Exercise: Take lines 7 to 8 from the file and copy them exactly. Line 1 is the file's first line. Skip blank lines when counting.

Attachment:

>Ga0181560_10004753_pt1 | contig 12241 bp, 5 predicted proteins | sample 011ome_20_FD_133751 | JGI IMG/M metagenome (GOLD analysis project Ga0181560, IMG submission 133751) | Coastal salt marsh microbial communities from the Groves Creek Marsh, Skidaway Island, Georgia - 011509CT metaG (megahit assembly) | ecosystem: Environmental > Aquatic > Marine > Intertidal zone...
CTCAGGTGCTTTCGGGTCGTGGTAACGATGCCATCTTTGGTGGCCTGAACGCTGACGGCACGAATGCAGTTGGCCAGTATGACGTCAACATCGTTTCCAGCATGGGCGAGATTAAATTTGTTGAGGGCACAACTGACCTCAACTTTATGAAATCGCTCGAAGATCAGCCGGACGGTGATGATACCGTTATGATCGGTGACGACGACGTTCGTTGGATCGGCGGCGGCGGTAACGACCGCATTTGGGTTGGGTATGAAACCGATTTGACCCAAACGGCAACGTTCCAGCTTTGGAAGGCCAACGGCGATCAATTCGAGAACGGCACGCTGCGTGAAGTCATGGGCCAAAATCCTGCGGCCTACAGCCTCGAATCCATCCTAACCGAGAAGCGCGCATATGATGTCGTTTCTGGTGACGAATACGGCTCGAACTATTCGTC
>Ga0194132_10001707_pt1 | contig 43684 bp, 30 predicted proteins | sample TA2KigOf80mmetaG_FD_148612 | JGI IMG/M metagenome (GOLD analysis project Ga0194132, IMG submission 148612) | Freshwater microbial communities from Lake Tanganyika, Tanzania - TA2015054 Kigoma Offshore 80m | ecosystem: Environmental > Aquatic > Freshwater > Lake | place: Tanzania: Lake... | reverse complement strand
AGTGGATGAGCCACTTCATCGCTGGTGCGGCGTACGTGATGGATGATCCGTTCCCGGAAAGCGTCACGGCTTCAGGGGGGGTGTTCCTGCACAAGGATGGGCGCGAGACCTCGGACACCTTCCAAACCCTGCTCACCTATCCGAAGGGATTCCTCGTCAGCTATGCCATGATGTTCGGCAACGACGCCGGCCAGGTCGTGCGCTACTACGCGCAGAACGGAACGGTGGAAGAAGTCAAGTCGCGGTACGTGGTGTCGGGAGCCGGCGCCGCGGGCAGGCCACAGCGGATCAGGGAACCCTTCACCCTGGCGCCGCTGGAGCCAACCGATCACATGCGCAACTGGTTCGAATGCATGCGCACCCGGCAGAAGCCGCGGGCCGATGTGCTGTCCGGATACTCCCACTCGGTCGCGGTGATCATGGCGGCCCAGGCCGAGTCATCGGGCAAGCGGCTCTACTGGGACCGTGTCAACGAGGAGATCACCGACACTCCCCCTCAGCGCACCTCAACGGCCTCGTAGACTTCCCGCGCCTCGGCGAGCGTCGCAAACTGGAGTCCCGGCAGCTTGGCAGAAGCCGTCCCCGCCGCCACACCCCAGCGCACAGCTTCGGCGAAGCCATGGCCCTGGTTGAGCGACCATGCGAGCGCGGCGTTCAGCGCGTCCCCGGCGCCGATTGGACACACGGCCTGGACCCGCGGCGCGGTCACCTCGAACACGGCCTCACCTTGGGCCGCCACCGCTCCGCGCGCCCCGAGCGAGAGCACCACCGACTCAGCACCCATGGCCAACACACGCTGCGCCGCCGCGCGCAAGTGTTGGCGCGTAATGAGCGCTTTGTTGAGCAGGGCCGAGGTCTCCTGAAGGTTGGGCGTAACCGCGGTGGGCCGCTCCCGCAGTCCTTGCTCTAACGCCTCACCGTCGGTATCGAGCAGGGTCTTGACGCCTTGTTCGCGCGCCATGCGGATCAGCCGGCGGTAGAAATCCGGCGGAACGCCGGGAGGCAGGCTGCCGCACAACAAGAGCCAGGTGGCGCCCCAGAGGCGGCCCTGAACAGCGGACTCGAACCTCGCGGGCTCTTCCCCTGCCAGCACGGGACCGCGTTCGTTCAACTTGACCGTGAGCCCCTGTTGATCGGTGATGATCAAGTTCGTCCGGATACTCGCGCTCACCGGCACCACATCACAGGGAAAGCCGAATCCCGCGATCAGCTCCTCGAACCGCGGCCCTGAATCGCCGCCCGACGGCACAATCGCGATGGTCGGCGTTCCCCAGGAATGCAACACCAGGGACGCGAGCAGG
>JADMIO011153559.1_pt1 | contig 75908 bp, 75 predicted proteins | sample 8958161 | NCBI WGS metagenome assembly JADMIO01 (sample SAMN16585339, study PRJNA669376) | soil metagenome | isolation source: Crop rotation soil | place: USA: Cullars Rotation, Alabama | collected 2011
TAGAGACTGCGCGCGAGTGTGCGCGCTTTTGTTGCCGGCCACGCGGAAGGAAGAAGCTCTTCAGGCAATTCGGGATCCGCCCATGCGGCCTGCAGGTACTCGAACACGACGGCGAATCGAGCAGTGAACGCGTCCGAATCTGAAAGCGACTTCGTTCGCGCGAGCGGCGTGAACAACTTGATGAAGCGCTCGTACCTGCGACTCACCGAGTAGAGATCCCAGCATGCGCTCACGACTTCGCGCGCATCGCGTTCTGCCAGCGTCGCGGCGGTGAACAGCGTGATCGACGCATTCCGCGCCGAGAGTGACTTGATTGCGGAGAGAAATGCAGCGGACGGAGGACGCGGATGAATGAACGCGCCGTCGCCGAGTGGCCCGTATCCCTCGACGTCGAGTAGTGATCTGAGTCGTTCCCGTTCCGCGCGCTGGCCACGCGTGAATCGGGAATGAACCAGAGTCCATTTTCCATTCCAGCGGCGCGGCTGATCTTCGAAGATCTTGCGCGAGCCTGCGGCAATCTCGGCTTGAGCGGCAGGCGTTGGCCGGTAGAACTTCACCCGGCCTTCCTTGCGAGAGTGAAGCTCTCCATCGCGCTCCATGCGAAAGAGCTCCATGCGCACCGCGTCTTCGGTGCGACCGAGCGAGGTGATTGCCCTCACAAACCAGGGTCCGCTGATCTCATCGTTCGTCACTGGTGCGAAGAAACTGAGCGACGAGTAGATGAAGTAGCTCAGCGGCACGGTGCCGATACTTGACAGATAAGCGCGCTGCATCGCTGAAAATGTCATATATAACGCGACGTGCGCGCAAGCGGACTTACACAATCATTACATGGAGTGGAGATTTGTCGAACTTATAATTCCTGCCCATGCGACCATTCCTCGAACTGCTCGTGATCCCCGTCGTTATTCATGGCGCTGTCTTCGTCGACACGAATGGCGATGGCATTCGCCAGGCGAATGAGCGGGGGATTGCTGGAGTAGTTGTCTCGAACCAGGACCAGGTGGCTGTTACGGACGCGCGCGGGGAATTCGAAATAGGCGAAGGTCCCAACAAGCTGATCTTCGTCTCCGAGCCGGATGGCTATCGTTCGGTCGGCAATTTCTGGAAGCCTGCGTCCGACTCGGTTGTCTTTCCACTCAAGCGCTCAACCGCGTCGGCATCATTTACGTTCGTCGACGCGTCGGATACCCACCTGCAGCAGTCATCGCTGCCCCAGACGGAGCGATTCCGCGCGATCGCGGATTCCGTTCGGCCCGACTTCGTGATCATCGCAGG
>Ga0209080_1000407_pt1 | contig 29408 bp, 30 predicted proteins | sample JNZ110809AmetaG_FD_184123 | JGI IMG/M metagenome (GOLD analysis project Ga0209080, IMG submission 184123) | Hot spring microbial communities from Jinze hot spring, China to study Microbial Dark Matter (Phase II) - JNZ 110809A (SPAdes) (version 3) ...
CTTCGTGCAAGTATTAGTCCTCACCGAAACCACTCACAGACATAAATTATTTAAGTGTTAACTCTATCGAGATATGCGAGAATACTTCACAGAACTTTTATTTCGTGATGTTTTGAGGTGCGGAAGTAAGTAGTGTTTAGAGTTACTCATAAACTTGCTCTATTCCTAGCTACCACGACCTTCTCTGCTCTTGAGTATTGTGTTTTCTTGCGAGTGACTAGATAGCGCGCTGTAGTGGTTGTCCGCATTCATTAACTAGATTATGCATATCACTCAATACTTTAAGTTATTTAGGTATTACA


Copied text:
>Ga0209080_1000407_pt1 | contig 29408 bp, 30 predicted proteins | sample JNZ110809AmetaG_FD_184123 | JGI IMG/M metagenome (GOLD analysis project Ga0209080, IMG submission 184123) | Hot spring microbial communities from Jinze hot spring, China to study Microbial Dark Matter (Phase II) - JNZ 110809A (SPAdes) (version 3) ...
CTTCGTGCAAGTATTAGTCCTCACCGAAACCACTCACAGACATAAATTATTTAAGTGTTAACTCTATCGAGATATGCGAGAATACTTCACAGAACTTTTATTTCGTGATGTTTTGAGGTGCGGAAGTAAGTAGTGTTTAGAGTTACTCATAAACTTGCTCTATTCCTAGCTACCACGACCTTCTCTGCTCTTGAGTATTGTGTTTTCTTGCGAGTGACTAGATAGCGCGCTGTAGTGGTTGTCCGCATTCATTAACTAGATTATGCATATCACTCAATACTTTAAGTTATTTAGGTATTACA